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Observation-based early-warning signals for a collapse of the Atlantic Meridional Overturning Circulation

A Publisher Correction to this article was published on 17 September 2021

Abstract

The Atlantic Meridional Overturning Circulation (AMOC), a major ocean current system transporting warm surface waters toward the northern Atlantic, has been suggested to exhibit two distinct modes of operation. A collapse from the currently attained strong to the weak mode would have severe impacts on the global climate system and further multi-stable Earth system components. Observations and recently suggested fingerprints of AMOC variability indicate a gradual weakening during the last decades, but estimates of the critical transition point remain uncertain. Here, a robust and general early-warning indicator for forthcoming critical transitions is introduced. Significant early-warning signals are found in eight independent AMOC indices, based on observational sea-surface temperature and salinity data from across the Atlantic Ocean basin. These results reveal spatially consistent empirical evidence that, in the course of the last century, the AMOC may have evolved from relatively stable conditions to a point close to a critical transition.

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Fig. 1: Comparison of robustness of different EWS indicators.
Fig. 2: Spatial trends and EWS in Atlantic SSTs and salinity.
Fig. 3: EWS for SST- and salinity-based AMOC indices.
Fig. 4: EWS for AMOC index SSTSG-GM with modelled fixed point.
Fig. 5: AMOC index SSTSG-GM and EWS as functions of global mean temperature (GMT).
Fig. 6: AMOC strength and SST-based index in CMIP5 models.

Data availability

The HadISST reanalysis data used here are publicly available at https://www.metoffice.gov.uk/hadobs/hadisst/. The CMIP5 data are publicly available at https://esgf-node.llnl.gov/projects/cmip5/. The grid cells used to define the subpolar gyre region can be downloaded from http://www.pik-potsdam.de/~caesar/AMOC_slowdown/. Ocean salinity data can be obtained from https://www.metoffice.gov.uk/hadobs/en4/.

Code availability

All Python code used for the analysis is available from the author upon request (boers@pik-potsdam.de) or on GitHub at https://github.com/niklasboers/AMOC_EWS.

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Acknowledgements

The author thanks M. Rypdal for many stimulating discussions, L. Jackson and V. Skiba for helpful comments and A. Robinson for providing the time series of the AMOC strength and SST-based AMOC index from the different CMIP control simulations. N.B. acknowledges funding by the Volkswagen Foundation. This is TiPES contribution #116; the Tipping Points in the Earth System (TiPES) project has received funding from the European Union’s Horizon 2020 research and innovation programme under grant agreement no. 820970.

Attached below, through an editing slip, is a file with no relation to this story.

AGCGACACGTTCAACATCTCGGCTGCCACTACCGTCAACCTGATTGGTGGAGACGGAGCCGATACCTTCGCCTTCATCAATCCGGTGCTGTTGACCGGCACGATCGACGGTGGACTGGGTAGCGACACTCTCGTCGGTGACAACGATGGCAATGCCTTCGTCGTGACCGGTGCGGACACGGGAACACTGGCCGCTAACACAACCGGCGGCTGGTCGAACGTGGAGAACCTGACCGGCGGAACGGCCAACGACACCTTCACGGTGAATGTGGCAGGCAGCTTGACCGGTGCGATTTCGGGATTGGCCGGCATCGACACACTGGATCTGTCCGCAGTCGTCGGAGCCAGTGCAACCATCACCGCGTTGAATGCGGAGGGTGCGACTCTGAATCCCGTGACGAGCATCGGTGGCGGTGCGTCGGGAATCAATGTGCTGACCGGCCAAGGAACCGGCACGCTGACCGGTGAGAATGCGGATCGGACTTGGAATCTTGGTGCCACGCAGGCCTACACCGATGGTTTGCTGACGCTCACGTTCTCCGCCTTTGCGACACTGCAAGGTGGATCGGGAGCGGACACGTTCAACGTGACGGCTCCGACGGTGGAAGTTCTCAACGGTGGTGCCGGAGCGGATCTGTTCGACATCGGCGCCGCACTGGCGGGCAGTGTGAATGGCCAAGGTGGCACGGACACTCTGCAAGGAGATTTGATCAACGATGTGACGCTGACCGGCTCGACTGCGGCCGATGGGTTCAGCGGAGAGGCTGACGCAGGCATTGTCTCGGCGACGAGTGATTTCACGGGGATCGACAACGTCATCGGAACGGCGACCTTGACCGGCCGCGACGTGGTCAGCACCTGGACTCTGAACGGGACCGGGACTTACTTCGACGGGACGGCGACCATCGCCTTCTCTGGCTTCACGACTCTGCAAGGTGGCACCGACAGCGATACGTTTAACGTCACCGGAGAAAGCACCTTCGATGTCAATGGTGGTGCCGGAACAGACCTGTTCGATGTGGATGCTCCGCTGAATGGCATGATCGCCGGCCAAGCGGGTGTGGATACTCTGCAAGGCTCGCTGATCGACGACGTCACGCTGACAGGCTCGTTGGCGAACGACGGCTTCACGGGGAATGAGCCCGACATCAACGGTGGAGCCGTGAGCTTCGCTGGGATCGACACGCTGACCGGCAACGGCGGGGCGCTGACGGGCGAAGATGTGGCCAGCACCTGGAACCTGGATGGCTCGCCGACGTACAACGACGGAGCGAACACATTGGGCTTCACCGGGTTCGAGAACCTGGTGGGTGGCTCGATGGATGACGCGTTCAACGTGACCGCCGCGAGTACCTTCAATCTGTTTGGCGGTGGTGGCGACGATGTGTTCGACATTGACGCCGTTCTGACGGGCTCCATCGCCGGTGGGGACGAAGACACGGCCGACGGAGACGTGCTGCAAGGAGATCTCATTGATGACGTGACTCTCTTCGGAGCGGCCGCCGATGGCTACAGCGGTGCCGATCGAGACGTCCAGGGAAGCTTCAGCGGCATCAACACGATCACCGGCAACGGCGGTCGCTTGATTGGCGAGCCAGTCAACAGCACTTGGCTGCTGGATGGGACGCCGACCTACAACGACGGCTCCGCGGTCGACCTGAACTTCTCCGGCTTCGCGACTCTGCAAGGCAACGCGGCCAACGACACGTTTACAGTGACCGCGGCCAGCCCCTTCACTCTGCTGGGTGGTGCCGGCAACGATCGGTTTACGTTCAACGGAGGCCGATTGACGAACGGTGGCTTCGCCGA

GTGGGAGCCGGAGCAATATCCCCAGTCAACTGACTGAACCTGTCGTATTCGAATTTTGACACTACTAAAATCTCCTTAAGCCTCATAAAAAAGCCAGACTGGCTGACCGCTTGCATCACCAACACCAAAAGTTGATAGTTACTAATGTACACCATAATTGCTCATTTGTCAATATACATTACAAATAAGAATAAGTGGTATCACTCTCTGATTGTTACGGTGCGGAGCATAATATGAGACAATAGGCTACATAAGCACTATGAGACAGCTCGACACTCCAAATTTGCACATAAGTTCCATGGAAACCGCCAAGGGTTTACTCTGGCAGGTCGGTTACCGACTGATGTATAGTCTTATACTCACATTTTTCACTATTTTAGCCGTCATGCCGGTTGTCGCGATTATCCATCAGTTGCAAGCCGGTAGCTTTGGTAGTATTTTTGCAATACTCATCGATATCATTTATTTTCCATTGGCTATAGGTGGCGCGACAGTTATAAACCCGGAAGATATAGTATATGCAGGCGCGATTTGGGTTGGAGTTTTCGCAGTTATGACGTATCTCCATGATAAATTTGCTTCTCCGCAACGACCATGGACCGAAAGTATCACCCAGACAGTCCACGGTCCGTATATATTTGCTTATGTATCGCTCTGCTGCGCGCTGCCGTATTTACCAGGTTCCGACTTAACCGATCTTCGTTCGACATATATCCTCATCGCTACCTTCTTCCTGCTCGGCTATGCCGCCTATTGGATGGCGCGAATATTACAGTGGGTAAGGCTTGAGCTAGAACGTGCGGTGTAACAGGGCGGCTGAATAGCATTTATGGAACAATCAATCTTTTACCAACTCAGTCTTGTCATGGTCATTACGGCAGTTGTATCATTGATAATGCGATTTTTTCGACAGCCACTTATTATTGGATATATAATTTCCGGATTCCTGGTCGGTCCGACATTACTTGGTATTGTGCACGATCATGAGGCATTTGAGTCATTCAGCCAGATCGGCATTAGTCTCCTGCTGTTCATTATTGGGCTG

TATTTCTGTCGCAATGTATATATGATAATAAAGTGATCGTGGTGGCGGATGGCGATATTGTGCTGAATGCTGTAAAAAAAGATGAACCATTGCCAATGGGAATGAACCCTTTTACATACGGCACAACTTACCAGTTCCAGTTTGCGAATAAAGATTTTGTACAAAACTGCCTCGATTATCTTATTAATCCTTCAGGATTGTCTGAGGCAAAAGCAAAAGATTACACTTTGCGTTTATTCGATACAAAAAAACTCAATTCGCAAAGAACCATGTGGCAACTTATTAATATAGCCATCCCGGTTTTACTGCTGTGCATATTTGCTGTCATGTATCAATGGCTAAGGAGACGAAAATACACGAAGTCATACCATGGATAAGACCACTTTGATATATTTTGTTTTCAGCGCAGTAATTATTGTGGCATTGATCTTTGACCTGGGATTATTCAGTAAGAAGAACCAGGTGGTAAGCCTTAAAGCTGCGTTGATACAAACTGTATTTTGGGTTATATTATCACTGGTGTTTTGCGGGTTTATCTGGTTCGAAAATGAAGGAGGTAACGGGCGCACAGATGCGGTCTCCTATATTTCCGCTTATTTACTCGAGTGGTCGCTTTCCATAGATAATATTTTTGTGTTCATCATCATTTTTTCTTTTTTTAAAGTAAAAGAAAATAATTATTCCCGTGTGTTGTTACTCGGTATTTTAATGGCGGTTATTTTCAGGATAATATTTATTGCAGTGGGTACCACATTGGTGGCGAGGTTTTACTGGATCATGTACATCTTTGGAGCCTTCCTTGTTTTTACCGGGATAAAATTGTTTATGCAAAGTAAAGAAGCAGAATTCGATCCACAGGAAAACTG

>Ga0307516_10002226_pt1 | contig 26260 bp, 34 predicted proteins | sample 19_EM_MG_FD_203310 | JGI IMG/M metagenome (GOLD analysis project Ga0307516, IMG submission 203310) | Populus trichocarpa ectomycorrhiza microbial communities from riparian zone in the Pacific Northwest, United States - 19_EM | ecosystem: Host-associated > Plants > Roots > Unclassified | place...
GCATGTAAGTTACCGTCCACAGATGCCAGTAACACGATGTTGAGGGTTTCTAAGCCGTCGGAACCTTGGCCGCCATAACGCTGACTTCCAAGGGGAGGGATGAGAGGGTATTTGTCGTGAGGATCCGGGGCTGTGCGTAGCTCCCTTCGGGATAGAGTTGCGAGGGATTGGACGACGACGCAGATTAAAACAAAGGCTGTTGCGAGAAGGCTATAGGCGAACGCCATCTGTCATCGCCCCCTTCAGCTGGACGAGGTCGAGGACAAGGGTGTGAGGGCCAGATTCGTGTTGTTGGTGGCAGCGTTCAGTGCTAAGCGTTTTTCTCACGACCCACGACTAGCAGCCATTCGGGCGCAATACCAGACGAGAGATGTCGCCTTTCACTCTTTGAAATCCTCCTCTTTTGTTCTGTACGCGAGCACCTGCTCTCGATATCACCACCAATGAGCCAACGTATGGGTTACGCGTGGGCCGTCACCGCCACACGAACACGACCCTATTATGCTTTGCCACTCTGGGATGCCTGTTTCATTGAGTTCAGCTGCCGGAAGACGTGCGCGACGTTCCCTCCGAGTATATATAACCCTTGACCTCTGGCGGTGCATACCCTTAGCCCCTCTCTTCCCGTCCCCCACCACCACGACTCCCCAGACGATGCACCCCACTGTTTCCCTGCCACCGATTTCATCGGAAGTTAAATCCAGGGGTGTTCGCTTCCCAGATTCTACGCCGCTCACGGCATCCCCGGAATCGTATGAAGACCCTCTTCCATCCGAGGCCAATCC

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Correspondence to Niklas Boers.

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Peer review informationNature Climate Change thanks Matthias Prange and the other, anonymous, reviewer(s) for their contribution to the peer review of this work.

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Extended data

Extended Data Fig. 1 Mean early-warning indicators for the Atlantic ocean.

a, Corrected restoring rate λ estimated from the HadISST dataset assuming autocorrelated noise. b, Same as (a) but for the EN4 salinity dataset. c, Variance estimated from the HadISST dataset. d, Same as (c) but for the EN4 salinity dataset. e, AC1 estimated from the HadISST dataset. f, Same as (e) but for the EN4 salinity dataset. Note the high values in the northern Atlantic and the subpolar gyre region in particular for λ and AC1.

Extended Data Fig. 2 Trends of early-warning indicators for the Atlantic ocean.

a, Linear trends of the corrected restoring rate λ estimated from the HadISST dataset assuming autocorrelated noise. b, Same as (a) but for the EN4 salinity dataset. c, Linear trends of the variance estimated from the HadISST dataset. d, Same as (c) but for the EN4 salinity dataset. e, Linear trends of the AC1 estimated from the HadISST dataset. f, Same as (e) but for the EN4 salinity dataset. Note the high positive values in the northern Atlantic and the subpolar gyre region in particular for λ and AC1, but also in the southern Atlantic ocean where a salinity pileup has recently been associated with an AMOC slowdown [46].

Extended Data Fig. 3 Same as Fig. 3, but with sliding window size w = 60 yr to estimate EWS.

a, SST-based AMOC indices (thin) together with 50-yr running means (thick). b, Salinity-based AMOC indices (thin) together with 50-yr running means (thick). c, The restoring rate λ of the SST-based AMOC indices, estimated under the assumption of autocorrelated noise. d, The restoring rate λ of the salinity-based AMOC indices, estimated under the assumption of autocorrelated noise. e, Same as (c) but for the variance. f, Same as (d) but for the variance. g, Same as (c) but for the AC1. h, Same as (d) but for the AC1. The dashed lines indicate the linear trends of the three early-warning indicators, with p-values given in the legends. Values for each sliding window are plotted at the centre point of that window. Data for the first and the last w/2 = 30 yr are omitted because no full time windows to estimate the different early-warning indicators are available there.